The following protocol segments illustrate the exchange of packets between the client application and the server in order to retrieve the blacklist:

5.1 Client Requests the control list

    <iq type="get" id="2"> 
        <query xmlns="jabber:iq:privacy"/> 
    </iq> 
5.2 Server Replies to the control list Request

    <iq type="result" id="2"> 
        <query xmlns="jabber:iq:privacy"> 
            <item jid="joe at dalton.com" type="deny"/> 
            <item jid="jack at dalton.com" type="deny"> 
                <message/> 
            </item> 
        </query> 
    </iq>
6 - Adding Entries to the control list

The following protocol segments illustrate the exchange of packets used to add one or more contacts to the control list.

6.1 Client Requests Addition of Control list Entries

    <iq type="set" id="3"> 
        <query xmlns="jabber:iq:privacy"> 
            <item jid="jack at dalton.com" type="deny"/> 
            <item jid="bill at dalton.com" type="deny"> 
                <message/> 
                <iq/> 
            </item> 
            <item jid="joe at dalton.com" type="deny"> 
                <iq> 
                    <ns>jabber:iq:oob</ns> 
                </iq> 
            </item> 
            <item jid="avarel at dalton.com" type="allow"> 
                <presence/> 
            </item> 
        </query> 
    </iq> 
6.2 Server Replies to Add Entry Request

<iq type="result" id="3"/>


Note: this is different from the 'jabber:iq:roster' protocol, in that the client will not receive "push" packets from the server when the blacklist is changed. For example, a client application must query the server for the control list when displaying it in a GUI environment.

7 - Removing Entries from the Control list

The following protocol segments illustrate how a client application would remove entries from the control list. Note that multiple item elements may be placed inside the query element to allow "batch processing".

7.1 Client Requests Removal of Control list Entries

    <iq type="set" id="4"> 
        <query xmlns="jabber:iq:privacy"> 
            <item jid="bill at dalton.com" type="remove"/> 
        </query> 
    </iq> 
7.2 Server Replies to Remove Entry Request

<iq type="result" id="4"/> 

8 - Blocked User Sending a Message

The following protocol segments illustrate the exchange of message packets when the sender is in the recipient's control list.

8.1 Blocked User Sends a Message

    <message to="bill at dalton.com" id="msg_1"> 
        <body>Hey, I just wanted to chat!</body> 
    </message>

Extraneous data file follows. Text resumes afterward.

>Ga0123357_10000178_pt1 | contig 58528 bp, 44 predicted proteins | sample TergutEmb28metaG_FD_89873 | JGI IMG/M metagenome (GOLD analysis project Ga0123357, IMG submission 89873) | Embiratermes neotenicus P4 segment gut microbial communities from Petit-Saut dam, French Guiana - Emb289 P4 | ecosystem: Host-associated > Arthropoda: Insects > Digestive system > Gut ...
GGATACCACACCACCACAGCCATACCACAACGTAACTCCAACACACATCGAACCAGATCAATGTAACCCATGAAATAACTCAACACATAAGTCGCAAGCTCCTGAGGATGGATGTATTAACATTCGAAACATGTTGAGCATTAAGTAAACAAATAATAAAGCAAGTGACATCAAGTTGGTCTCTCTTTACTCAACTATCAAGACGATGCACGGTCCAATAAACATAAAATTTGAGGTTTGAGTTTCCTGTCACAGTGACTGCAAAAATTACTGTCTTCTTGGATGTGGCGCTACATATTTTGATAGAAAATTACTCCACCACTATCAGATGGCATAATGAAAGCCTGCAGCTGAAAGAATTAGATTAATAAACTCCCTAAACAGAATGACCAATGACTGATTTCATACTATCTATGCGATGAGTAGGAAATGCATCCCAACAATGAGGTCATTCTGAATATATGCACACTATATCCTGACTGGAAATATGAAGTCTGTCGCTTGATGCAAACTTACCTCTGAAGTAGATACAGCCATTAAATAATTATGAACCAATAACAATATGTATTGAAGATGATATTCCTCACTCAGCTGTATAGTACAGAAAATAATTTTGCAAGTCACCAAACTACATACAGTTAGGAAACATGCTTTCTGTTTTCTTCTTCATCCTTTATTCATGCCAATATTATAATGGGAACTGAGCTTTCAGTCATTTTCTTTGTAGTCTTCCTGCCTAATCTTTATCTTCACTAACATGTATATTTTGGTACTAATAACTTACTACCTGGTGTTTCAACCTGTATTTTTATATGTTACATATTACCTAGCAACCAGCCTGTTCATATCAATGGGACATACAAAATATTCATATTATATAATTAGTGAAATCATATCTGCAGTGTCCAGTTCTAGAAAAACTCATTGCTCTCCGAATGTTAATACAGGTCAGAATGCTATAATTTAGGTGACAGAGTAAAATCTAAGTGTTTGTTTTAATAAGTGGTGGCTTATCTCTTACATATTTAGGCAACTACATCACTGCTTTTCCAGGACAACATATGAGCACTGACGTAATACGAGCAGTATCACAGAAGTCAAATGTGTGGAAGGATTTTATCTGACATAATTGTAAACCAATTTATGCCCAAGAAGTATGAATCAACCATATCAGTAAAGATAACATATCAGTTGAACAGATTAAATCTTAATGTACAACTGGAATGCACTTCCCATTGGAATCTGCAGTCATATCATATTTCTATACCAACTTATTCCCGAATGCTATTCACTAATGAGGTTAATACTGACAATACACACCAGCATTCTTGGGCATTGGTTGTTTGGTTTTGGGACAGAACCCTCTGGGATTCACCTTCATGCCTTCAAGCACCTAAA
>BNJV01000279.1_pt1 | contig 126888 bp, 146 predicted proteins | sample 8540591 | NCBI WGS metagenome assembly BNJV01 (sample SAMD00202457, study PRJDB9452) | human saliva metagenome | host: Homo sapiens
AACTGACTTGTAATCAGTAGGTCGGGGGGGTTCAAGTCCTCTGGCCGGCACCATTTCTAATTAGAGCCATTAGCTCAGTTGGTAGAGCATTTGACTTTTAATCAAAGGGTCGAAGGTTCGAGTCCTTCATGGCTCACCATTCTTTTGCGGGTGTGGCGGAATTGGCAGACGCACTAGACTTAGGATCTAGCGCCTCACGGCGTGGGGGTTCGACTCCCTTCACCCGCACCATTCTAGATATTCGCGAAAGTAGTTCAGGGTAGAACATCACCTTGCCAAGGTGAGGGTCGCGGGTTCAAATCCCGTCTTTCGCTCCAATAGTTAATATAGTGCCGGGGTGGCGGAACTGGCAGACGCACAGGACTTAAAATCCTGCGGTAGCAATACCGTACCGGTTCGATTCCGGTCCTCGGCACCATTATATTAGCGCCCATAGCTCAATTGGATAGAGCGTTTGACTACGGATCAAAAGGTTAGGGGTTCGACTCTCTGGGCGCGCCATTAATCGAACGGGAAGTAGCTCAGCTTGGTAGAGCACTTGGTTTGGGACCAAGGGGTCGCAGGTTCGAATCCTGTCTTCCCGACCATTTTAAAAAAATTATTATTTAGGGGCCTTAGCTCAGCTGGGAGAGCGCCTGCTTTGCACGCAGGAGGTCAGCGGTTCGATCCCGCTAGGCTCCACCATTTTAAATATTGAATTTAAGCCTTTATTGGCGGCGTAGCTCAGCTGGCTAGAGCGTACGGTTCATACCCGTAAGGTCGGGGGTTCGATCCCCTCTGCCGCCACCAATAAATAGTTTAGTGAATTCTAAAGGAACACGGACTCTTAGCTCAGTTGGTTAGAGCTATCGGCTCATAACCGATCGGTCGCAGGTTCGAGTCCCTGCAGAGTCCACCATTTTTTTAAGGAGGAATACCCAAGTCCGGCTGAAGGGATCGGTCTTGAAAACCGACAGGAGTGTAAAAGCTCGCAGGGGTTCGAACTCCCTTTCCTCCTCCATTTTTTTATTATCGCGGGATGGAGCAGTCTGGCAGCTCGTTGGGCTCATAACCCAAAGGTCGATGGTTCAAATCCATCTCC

8.2 Recipient's Server Bounces Message Back to Blocked Sender

    <message id="msg_1" type="error"> 
        <body>Hey, I just wanted to chat!</body> 
        <error code="405">Not Allowed</error> 
    </message>

9 - Namespace DTD

    <?xml version="1.0" encoding="UTF-8"?>
    <!ELEMENT iq (query? | ns?)>
    <!ATTLIST iq
    type (get | result | set) #IMPLIED
    id CDATA #IMPLIED
    >
    <!ELEMENT item (message?, presence?, iq?)>
    <!ATTLIST item
    type (allow | deny | remove) #REQUIRED
    jid CDATA #REQUIRED
    >
    <!ELEMENT list (message?, presence?, iq?)>
    <!ATTLIST list
    type (allow | deny | remove) #REQUIRED
    >
    <!ELEMENT message EMPTY>
    <!ELEMENT ns (#PCDATA)>
    <!ELEMENT presence EMPTY>
    <!ELEMENT query (item* | list?)>
    <!ATTLIST query
    xmlns CDATA #REQUIRED
    >


----- Original Message -----

> Subject: Re: [standards-jig] Server-Based Privacy Rules (JEP-0016)
> From: Julian Missig <julian at jabber.org>
> To: standards-jig at jabber.org
> Date: 01 May 2002 18:28:12 -0400
> Reply-To: standards-jig at jabber.org
>
> On Wed, 2002-05-01 at 14:50, Peter Saint-Andre wrote:
> > It's been a while since there has been any discussion of Peter Millard's
> > JEP on server-based privacy rules:
> >
> > http://www.jabber.org/jeps/jep-0016.html
> >
> > This seems like a worthy protocol enhancement. Any thoughts from the
> > Standards community on this one, or suggestions for improvement before I
> > poke the Council about it?
> >
>
> Well, I still have the same opinion: we shouldn't pretend that it's a
> be-all-end-all for security/privacy, but other than that it's fine. As
> with before, I'd like to see a "whitelist" capability too.
>
> Julian
> --
> email: julian at jabber.org
> jabber:julian at jabber.org